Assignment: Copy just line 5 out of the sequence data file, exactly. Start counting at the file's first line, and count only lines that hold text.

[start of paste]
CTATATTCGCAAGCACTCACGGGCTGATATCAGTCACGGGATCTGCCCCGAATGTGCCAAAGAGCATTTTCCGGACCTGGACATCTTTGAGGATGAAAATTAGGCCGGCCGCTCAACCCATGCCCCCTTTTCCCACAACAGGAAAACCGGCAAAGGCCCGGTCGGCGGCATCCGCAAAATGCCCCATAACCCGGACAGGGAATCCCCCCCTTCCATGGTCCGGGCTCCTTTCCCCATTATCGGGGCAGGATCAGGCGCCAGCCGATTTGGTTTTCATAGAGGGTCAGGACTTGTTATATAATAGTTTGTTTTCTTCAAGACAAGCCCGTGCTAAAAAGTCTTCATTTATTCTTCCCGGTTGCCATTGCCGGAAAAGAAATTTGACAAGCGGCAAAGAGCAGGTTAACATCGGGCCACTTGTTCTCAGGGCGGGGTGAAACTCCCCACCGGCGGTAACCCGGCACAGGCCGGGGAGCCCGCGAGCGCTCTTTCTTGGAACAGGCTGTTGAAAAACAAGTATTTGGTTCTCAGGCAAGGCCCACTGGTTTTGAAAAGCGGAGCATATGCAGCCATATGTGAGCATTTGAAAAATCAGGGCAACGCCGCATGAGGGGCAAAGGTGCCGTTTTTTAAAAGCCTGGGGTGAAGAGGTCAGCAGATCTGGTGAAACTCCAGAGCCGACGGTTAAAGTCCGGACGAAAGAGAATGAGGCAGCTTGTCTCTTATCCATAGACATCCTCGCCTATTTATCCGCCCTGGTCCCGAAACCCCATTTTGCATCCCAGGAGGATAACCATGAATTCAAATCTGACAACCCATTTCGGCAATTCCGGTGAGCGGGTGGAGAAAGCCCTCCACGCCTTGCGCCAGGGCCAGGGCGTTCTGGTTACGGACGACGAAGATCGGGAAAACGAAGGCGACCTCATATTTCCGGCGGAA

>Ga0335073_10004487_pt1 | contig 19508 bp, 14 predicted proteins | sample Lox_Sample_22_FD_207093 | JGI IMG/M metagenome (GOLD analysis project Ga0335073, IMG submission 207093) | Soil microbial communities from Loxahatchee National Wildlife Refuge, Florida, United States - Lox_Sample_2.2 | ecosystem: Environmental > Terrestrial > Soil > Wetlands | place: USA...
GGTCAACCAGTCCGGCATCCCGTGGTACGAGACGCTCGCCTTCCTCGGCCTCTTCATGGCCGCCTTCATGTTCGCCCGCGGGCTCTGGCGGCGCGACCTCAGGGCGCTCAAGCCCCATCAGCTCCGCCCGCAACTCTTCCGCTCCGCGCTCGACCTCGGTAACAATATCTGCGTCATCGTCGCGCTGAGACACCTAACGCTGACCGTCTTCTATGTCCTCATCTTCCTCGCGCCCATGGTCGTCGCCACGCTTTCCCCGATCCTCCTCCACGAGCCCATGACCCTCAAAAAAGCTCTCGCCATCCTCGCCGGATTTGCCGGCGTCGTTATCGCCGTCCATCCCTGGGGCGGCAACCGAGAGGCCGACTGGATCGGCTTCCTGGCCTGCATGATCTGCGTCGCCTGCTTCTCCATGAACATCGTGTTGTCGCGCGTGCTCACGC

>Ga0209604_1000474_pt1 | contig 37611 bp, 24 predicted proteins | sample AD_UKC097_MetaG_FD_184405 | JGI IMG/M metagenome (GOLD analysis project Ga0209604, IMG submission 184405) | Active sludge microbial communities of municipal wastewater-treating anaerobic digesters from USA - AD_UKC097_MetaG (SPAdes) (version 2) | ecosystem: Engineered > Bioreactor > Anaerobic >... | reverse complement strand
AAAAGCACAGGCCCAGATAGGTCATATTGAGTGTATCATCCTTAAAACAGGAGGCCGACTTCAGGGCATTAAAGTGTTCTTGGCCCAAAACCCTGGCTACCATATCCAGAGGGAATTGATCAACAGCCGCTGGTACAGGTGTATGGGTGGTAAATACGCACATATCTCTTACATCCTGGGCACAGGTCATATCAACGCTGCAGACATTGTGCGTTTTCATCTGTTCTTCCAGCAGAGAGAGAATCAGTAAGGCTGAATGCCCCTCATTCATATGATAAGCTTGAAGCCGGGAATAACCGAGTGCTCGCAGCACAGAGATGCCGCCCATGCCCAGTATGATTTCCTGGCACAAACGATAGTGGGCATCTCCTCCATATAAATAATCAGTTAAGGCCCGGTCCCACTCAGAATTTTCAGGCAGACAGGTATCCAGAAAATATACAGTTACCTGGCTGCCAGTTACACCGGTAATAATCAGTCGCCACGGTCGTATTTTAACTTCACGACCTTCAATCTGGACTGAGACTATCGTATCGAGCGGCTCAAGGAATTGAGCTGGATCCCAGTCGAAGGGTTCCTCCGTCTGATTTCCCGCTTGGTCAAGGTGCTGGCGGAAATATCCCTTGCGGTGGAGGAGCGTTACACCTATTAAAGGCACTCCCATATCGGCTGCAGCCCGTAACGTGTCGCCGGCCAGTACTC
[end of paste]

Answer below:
AAAAGCACAGGCCCAGATAGGTCATATTGAGTGTATCATCCTTAAAACAGGAGGCCGACTTCAGGGCATTAAAGTGTTCTTGGCCCAAAACCCTGGCTACCATATCCAGAGGGAATTGATCAACAGCCGCTGGTACAGGTGTATGGGTGGTAAATACGCACATATCTCTTACATCCTGGGCACAGGTCATATCAACGCTGCAGACATTGTGCGTTTTCATCTGTTCTTCCAGCAGAGAGAGAATCAGTAAGGCTGAATGCCCCTCATTCATATGATAAGCTTGAAGCCGGGAATAACCGAGTGCTCGCAGCACAGAGATGCCGCCCATGCCCAGTATGATTTCCTGGCACAAACGATAGTGGGCATCTCCTCCATATAAATAATCAGTTAAGGCCCGGTCCCACTCAGAATTTTCAGGCAGACAGGTATCCAGAAAATATACAGTTACCTGGCTGCCAGTTACACCGGTAATAATCAGTCGCCACGGTCGTATTTTAACTTCACGACCTTCAATCTGGACTGAGACTATCGTATCGAGCGGCTCAAGGAATTGAGCTGGATCCCAGTCGAAGGGTTCCTCCGTCTGATTTCCCGCTTGGTCAAGGTGCTGGCGGAAATATCCCTTGCGGTGGAGGAGCGTTACACCTATTAAAGGCACTCCCATATCGGCTGCAGCCCGTAACGTGTCGCCGGCCAGTACTC